Joel Potrykus, Writer, Director, Editor and co-star of “Buzzard”, and Producer Ashley Young

Returning to the Locarno International Film Festival after winning for Best New Director in 2012 for his feature Ape,” Joel Potrykus and his Sob    Noisse collaborators are receiving quite the buzz in the American independent film scene. I met with Joel Potrykus during the Festival to talk    about his films and “Buzzard.”

“Buzzard”     : Paranoia forces small-time scam artist Marty to flee his hometown and hide out in a dangerous Detroit. With nothing but a pocket full of bogus checks,    his power glove and a bad temper, the horror metal slacker lashes out.

Buzzard    exists to break genre, give a middle finger to romance, spit on sentimentality, and laugh at the status quo. It’s time to bring punk back to film.         —Joel Potrykus

Potrykus on “Buzzard


This is the final installment of the “Coyote,” “Ape,” and “Buzzard” films all starring Joshua Burge. It’s a loose trilogy. Josh does    not play the same character. This is my angry young man series, the world is out to get him. Same actor, same setting, which is a dirty Midwest city    landscape.

I never want to make a genre film, but I’m interested in making films taken from other genres. When people ask me: Is it is a comedy, a drama or horror? I    hate to answer that; it bothers me when I try classifying it. I don’t want it to fit into some mold. I would say it’s funny, but it’s dark, and some of it    is really sad. I would hope that it’s more than a dark comedy, an anti-romantic comedy.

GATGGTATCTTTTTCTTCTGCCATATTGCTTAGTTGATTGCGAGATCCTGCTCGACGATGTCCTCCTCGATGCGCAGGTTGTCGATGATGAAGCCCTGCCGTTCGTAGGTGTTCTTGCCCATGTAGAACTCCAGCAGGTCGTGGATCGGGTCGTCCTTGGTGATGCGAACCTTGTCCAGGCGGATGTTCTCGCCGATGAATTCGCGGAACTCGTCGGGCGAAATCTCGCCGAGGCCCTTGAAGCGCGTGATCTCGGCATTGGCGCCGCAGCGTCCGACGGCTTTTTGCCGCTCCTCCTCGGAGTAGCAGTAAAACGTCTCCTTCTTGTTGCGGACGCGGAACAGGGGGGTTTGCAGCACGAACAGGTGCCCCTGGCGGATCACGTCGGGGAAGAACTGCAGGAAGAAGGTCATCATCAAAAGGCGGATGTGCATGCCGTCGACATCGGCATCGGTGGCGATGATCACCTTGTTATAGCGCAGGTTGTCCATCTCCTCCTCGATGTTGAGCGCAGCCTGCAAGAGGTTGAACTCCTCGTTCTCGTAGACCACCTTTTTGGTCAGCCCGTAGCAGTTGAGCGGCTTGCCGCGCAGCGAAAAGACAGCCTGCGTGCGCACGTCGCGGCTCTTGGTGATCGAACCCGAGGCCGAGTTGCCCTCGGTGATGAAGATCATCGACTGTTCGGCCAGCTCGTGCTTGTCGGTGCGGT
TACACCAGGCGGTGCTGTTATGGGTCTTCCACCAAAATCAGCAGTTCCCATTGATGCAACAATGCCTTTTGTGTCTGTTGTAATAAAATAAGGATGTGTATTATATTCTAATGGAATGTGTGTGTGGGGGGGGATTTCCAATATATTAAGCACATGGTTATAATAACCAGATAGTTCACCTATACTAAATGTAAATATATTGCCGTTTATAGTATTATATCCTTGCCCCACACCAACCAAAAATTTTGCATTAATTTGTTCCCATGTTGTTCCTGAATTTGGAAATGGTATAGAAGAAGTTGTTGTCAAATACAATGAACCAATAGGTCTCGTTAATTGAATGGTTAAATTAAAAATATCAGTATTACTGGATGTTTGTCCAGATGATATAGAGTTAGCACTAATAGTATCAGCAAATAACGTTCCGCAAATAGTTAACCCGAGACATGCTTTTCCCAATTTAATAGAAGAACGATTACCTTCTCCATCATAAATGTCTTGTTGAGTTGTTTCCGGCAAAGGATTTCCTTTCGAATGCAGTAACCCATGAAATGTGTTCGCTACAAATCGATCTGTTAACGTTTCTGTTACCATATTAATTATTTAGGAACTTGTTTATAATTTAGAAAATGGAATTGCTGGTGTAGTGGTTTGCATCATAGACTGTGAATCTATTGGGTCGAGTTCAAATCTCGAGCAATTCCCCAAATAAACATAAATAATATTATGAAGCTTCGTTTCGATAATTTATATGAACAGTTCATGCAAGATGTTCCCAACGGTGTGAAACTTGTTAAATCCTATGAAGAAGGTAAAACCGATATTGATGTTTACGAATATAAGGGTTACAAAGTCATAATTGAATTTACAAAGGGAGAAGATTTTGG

On Writing

Some people have a rigorous writing schedule and work as a normal screenwriter. When I write a script, even when I’m not writing, I’m thinking about it. I    try to set a goal; I want it done in a month, for example.

I studied film and journalism at Grand Valley State University in Grand Rapids Michigan. I thought to pay bills I would be a critic.

I start with a character — I hate to say “character study” that sounds generic — and then focus on one person and one character. I’m interested in the    perspective of one person, and filter story through that perspective. My scripts centers on who that person interacts with.